Reference: Exodus, The
(the departure of Israel from Egypt), 1652 B.C. (See CHRONOLOGY.) A grand epoch in the history of man's redemption. The patriarchal dispensation ends and the law begins here. God by His providential preparations having wonderfully led the Hebrew to sojourn in Egypt, and there to unlearn their nomadic habits and to learn agriculture and the arts of a settled life, now by equally wonderful interpositions leads them out of Egypt into the wilderness. Joseph's high position had secured their settlement in the best of the land, apart from the Egyptians, yet in a position favorable to their learning much of that people's advanced civilization, favorable also to their multiplication and to their preserving their nationality. Many causes concurred to prevent their imbibing Egypt's notorious idolatry and corruption. As shepherds they were "an abomination to the Egyptians" from the first; they sacrificed the very animal the Egyptians worshipped (compare Ex 8:26); blood in sacrifices too was an offense to the Egyptians.
Jacob and Joseph on their deathbeds had charged that their bodies should be buried in Canaan (Genesis 1.), thereby impressing on their descendants that Egypt was only a place of sojourn, that they should look forward to Canaan as their inheritance and home. The new Pharaoh that knew not Moses was Aahmes I, 1706 B.C., about the same date as Levi's death, the last of Joseph's generation, mentioned in connection with the rise of the new king. The Exodus occurred early in the reign of Thothmes II (Cook, in Speaker's Commentary) (See EGYPT). The persecution that followed on their foretold multiplication, shortly before Moses' birth (no such difficulty attended Aaron's preservation just three years previously, Ex 7:7), was divinely overruled toward weaning them from Egypt and binding them together as one people.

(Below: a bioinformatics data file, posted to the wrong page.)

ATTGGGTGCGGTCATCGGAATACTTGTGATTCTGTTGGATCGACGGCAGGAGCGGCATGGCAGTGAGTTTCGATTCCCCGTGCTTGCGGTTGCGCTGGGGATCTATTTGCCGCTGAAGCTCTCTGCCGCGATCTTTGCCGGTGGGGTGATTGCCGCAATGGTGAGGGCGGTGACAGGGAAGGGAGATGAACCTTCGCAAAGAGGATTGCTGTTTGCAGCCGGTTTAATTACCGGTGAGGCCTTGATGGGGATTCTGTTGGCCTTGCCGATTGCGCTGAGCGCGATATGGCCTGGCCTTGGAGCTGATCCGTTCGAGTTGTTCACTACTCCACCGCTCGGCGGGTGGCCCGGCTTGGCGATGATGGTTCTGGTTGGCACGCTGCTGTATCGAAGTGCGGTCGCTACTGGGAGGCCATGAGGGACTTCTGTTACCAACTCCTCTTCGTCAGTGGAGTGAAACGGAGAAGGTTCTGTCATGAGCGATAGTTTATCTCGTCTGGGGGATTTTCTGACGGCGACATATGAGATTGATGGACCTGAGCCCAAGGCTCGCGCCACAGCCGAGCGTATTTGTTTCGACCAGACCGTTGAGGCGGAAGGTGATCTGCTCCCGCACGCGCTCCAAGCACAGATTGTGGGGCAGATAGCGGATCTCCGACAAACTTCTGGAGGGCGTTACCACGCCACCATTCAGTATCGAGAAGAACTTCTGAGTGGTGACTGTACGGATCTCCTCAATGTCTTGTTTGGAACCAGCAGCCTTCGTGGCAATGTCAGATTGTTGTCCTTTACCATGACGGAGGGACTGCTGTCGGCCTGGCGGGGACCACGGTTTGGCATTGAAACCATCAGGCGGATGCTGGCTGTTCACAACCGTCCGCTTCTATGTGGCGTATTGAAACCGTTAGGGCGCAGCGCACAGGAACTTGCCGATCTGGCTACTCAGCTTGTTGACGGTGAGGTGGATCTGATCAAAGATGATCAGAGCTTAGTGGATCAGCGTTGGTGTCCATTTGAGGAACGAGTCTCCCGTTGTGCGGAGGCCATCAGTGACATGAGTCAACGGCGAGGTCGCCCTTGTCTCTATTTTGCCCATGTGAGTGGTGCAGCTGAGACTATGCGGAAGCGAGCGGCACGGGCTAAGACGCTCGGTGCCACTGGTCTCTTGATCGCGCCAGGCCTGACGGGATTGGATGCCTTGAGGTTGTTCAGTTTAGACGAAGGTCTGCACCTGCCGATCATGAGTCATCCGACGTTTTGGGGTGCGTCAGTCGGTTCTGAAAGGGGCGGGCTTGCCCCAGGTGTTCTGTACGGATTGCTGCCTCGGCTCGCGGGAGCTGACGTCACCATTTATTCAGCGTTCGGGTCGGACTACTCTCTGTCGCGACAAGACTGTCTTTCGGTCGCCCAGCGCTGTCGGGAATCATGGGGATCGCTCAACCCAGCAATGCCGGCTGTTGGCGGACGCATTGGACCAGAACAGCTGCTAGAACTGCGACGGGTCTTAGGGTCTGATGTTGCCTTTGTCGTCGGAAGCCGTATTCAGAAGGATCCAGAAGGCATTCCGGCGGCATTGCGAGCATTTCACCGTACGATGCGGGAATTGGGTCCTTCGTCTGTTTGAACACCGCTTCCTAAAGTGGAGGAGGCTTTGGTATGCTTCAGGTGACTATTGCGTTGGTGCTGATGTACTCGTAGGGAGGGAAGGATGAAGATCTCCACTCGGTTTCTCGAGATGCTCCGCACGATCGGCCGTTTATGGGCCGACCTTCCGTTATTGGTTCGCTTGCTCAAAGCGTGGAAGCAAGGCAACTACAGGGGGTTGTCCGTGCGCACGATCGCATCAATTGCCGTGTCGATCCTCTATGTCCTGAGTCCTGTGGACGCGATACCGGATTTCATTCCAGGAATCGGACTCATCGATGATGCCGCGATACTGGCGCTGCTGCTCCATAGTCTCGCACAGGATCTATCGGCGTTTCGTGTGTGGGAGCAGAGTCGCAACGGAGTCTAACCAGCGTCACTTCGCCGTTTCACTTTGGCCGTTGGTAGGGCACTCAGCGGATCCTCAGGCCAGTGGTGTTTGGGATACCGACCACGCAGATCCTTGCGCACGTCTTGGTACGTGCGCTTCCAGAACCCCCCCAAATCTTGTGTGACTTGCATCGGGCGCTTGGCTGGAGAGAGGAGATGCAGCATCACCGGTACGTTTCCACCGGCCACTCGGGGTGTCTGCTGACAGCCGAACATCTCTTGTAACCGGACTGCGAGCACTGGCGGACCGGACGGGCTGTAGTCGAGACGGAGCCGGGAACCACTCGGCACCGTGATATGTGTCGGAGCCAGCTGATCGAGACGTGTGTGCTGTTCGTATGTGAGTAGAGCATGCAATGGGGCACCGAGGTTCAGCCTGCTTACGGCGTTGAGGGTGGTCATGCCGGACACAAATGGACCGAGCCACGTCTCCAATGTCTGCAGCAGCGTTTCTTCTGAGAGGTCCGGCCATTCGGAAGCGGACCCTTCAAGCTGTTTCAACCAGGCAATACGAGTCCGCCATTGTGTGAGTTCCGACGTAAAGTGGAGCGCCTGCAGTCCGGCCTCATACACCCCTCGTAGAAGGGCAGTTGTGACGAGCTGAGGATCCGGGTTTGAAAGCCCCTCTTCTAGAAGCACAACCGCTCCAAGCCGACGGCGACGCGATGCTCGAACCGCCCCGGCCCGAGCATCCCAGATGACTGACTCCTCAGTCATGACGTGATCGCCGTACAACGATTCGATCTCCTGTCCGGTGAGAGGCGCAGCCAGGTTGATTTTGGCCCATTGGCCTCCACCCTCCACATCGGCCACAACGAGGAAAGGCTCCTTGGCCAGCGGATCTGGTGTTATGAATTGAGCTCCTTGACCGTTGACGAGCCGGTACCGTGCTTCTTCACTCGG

The ready supply of their bodily wants in Egypt (Nu 11:5) and the rich valley of the Nile rendered this corrective discipline the more needful, in order to rouse them to realize their high destiny and to be willing to depart. Even Moses, who had been so marvelously trained to be their leader, failed at first to awaken them; both he and they needed a further severe discipline of 40 years. At its close he was hailed as their leader. But the Pharaoh of that day rejected with scorn Moses and Aaron's application for leave to depart; "Who is Jehovah, that I should obey His voice to let Israel go? I know not Jehovah, neither will I let Israel go" (Ex 5:2). Then followed the ten plagues on the idols, as well as on the property and persons of Pharaoh and his people, culminating in the slaying of the firstborn and his own (Thothmes II) destruction at the Red Sea. Moses' first proposal to Pharaoh had been for a journey into the wilderness adjoining Goshen, not beyond the frontier, three days in all going and, returning, in order to sacrifice.